WGLBBO - At Work!

Nov./Dec. Newsletter
We are the only Wisconsin organization conducting

both offshore and near shore waterbird monitoring ...

and the only fulltime bird observatory on Lake Michigan.
Western Great Lakes
Bird and Bat Observatory
Pine Grossbeak by Joel Trick

Western Great Lakes Bird and Bat Observatory
Headquarters at Forest Beach Migratory Preserve
Our Mission - To advance the conservation of birds and bats in Wisconsin and the Western Great Lakes Region through coordinated research, monitoring, and education.

Our Vision -  Throughout the Western Great Lakes Region, knowledge of birds and bats is widespread, decisions affecting them are based on good science, and citizens care about conservation and participate in it, so common species are kept common and imperiled populations are restored.

Keep Up With Us

  • The Observatory Welcomes a New Director
  • Pardon Our Dust
  • In Brief
  • 2019 Southeastern Wisconsin Conservation Summit
  • Did You Know ...
  • Bonaparte's Gull - A Most Un-Gull-Like Gull
  • Passing the Baton to a New Editor
Dr. Jennifer Phillips-Vanderberg, Observatory's new Science Director with retiring Director William Mueller

Dr. Jennifer Phillips-Vanderberg has begun her tenure as the Science Director of the Observatory, succeeding Bill Mueller, who retired in mid-October after nearly 10 years in that role. She comes to the organization with extensive experience conducting ornithological research and, as a Michigan native, with a lifelong affection for the Great Lakes and a deep appreciation of the issues faced by the region and its bird life. She most recently worked as a life scientist in the Environmental Protection Agency’s Chicago office, where she addressed pollution-control issues in the Great Lakes Region.

Jennifer earned her undergraduate degree from Lewis and Clark College in Portland, Oregon and received her Ph. D. from the University of California-Davis. She has also worked as a naturalist at the Michigan DNR’s Saginaw Bay Visitor Center 

Among Jennifer’s new duties was hosting the recent third annual Southeastern Wisconsin Conservation Summit, where both she and Bill Mueller gave presentations (See story below.)
This year’s shift from summer to winter office hours will be a little different than that of past years. Due to the closure of the clubhouse at Forest Beach Migratory Preserve, we are moving our office to nearby Port Washington. Stay tuned for more about that story, and in the meantime, please contact for office hours.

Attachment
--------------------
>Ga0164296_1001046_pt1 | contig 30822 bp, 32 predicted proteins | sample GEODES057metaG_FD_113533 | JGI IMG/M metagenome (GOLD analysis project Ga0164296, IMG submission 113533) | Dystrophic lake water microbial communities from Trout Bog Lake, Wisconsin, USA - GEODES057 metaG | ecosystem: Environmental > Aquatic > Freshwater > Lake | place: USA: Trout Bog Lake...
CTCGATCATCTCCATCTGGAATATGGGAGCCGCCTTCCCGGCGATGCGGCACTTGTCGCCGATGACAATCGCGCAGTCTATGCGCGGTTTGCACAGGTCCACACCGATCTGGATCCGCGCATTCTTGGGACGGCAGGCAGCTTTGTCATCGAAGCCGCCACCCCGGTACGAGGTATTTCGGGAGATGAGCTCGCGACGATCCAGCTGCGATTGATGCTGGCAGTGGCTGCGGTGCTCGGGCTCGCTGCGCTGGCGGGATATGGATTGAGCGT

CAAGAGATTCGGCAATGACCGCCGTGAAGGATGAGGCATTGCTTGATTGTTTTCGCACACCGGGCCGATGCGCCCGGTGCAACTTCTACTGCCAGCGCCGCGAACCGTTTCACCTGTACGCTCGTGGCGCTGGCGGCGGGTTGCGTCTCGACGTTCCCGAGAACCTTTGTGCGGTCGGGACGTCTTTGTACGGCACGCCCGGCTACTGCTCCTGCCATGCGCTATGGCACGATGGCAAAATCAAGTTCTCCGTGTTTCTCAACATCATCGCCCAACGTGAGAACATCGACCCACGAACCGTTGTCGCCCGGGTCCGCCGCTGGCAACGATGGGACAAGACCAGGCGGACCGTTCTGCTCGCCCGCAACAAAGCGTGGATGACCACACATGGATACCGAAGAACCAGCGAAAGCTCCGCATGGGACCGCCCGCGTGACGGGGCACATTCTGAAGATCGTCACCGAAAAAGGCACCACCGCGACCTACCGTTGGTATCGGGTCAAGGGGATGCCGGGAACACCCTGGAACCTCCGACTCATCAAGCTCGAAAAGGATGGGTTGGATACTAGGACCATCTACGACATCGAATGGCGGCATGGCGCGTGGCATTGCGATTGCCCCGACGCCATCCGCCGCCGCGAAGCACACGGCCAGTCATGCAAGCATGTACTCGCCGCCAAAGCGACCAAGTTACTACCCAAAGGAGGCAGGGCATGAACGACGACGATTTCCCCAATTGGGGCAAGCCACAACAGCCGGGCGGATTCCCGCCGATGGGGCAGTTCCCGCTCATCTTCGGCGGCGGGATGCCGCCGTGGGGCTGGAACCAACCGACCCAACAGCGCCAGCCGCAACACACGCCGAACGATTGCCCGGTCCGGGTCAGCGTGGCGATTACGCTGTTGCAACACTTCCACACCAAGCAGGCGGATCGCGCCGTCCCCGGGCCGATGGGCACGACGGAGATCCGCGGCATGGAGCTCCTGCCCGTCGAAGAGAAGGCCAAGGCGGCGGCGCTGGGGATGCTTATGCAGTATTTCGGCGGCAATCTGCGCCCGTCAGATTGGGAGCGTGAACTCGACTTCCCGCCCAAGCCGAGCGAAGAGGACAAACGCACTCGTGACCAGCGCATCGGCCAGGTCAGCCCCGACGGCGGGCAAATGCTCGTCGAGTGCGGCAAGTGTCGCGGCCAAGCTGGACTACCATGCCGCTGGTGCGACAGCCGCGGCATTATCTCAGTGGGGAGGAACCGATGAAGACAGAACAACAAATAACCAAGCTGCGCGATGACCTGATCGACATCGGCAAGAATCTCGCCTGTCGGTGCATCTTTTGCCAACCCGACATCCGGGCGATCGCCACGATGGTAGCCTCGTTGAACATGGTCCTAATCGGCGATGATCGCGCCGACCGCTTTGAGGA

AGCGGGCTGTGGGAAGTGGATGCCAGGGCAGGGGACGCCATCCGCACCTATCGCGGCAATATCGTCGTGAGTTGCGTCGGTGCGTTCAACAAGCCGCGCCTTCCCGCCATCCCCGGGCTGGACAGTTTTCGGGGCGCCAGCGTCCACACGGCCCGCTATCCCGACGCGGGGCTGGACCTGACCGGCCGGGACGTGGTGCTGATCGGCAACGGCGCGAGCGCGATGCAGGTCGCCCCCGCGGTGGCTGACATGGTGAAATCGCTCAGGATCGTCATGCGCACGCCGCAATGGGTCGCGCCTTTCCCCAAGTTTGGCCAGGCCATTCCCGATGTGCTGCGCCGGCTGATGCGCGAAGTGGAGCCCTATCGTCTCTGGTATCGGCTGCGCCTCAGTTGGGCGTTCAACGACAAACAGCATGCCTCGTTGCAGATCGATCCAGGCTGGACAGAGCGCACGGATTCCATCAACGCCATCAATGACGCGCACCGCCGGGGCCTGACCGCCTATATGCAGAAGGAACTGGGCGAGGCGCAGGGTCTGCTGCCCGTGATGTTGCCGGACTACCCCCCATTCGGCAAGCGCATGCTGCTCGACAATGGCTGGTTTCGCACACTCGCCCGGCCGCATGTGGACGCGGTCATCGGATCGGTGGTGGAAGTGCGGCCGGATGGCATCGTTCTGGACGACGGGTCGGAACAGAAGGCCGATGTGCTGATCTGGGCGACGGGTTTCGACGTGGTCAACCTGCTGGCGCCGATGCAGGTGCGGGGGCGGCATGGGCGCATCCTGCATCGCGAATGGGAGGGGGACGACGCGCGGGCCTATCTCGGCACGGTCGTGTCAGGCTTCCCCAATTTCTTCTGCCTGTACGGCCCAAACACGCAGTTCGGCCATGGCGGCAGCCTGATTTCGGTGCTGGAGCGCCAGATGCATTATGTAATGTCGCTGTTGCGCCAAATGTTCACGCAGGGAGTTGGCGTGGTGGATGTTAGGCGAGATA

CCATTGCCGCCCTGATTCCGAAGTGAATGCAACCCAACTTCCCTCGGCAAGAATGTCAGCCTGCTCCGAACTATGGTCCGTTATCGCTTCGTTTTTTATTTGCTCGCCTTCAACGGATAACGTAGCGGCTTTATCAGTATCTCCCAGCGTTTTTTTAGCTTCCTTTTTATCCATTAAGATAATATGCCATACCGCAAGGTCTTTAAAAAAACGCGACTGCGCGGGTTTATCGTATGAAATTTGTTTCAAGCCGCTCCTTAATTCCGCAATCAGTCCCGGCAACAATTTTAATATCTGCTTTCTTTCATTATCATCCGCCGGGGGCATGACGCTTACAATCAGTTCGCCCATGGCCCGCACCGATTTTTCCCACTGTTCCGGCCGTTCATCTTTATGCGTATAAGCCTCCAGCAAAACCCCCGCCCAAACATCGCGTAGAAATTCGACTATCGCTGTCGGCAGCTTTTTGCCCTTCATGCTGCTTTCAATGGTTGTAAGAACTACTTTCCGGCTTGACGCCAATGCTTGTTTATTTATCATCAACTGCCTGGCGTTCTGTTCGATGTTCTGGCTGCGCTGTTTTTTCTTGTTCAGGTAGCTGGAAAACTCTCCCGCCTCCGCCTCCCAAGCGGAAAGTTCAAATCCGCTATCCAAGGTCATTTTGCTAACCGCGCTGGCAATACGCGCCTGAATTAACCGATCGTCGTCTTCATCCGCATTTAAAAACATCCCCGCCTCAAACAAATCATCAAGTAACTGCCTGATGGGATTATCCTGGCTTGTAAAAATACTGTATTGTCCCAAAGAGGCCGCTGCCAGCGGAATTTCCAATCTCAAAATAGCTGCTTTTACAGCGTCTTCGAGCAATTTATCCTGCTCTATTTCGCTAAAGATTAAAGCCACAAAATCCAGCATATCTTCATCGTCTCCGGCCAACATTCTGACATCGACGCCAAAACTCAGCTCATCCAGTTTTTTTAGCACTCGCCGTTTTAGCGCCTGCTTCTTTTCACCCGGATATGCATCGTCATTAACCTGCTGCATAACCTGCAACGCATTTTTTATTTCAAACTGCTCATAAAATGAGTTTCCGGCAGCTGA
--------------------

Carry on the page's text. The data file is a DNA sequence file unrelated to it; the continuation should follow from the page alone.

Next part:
Photo by Kate Redmond
Big Sitters count at Forest Beach On Saturday, October 12, members of the Noel J. Cutright Bird Club held their 10th annual Big Sit on the Hawk Tower at Forest Beach Migratory Preserve. The count was started by Observatory founder Noel Cutright. At a Big Sit, birds are counted from a fixed location. The weather was challenging – cold and windy - but throughout the period from sunrise to 2:00 PM, 9 birders participated in the event and 66 species of birds were seen. The most species seen on a Forest Beach Bit Sit was 70 species in 2014. The most exciting bird of the day was a Harris’s Sparrow. 
Harrier by Kate Redmond

Hawk Watch 2019.  The season’s not over yet, but here are preliminary tallies for a few species gathered during this fall’s all-volunteer watch.  Bald Eagle - 25; Golden Eagle – 1; Red-tailed Hawk – 209; Broad-winged Hawk – 185; Sharp-shinned Hawk – 305; Peregrine Falcon – 14; and Merlin – 145. Smaller raptors like Merlins and Sharpies peak earlier in the season; migrating Merlins feed on migrating Common Green Darner dragonflies that they grab out of the air. Eagles and the larger hawk species continue to filter through until the end of fall, so there’s still time to get out on the tower.  
Photo by Joel Trick
The Natural Resources Foundation of Wisconsin is looking for a Coordinator for their Great Wisconsin Birdathon. The job involves recruiting and supporting teams, soliciting donors, and managing marketing and communication. For more information, click HERE.
Northern Waterthrush by Kate Redmond
Introduction to Bird Song Workshop
Ever wonder about the different kinds of vocalizations used by birds?  Ever wish you were better at identifying them by ear?  Join Bill Mueller, retired director of the Observatory, for this 8 week course, meeting at the UWM Cedarburg Bog Field Station on Wednesdays from February 5 to March 25, 7:00 – 8:30 pm. Space is limited and the fee is $80; for more information or to register, click HERE.  
The third annual Southeastern Wisconsin Conservation Summit is history. The Summit is an opportunity for researchers, land managers, and others to talk about their on-going projects. This year’s event featured 27 speakers, presenting on diverse topics like remnant oak ecosystems, the Motus wildlife tracking system, Wisconsin’s Bumble Bee Brigade, reducing bird strikes on buildings, mapping stream habitat, amphibian decline, and mussel monitoring.  

More than 180 people attended the two-day event.  New this year was outreach to students in the form of resume’ coaching and of break-out sessions where students could ask questions about professional development of people already working in conservation and environmental fields. More than 70 students took advantage of these opportunities.  

The Observatory Board thanks everyone who attended, and especially those who shared their knowledge and expertise so generously. For making this year's Summit possible, we also thank our Platinum sponsors, the We Energies Foundation, Milwaukee County Parks, and the Ozaukee Washington Land Trust; Gold sponsor Horicon Bank; Silver sponsor Country Inn and Suites and Charter Steel; and Bronze sponsors Thompson & Associates Wetland Services, Friends of the Cedarburg Bog, Sherpers, and the Milwaukee Area Land Conservancy. 

Please contact us at to learn how you can become a sponsor of next year’s Southeastern Wisconsin Conservation Summit.
American Woodcock by Kate Redmond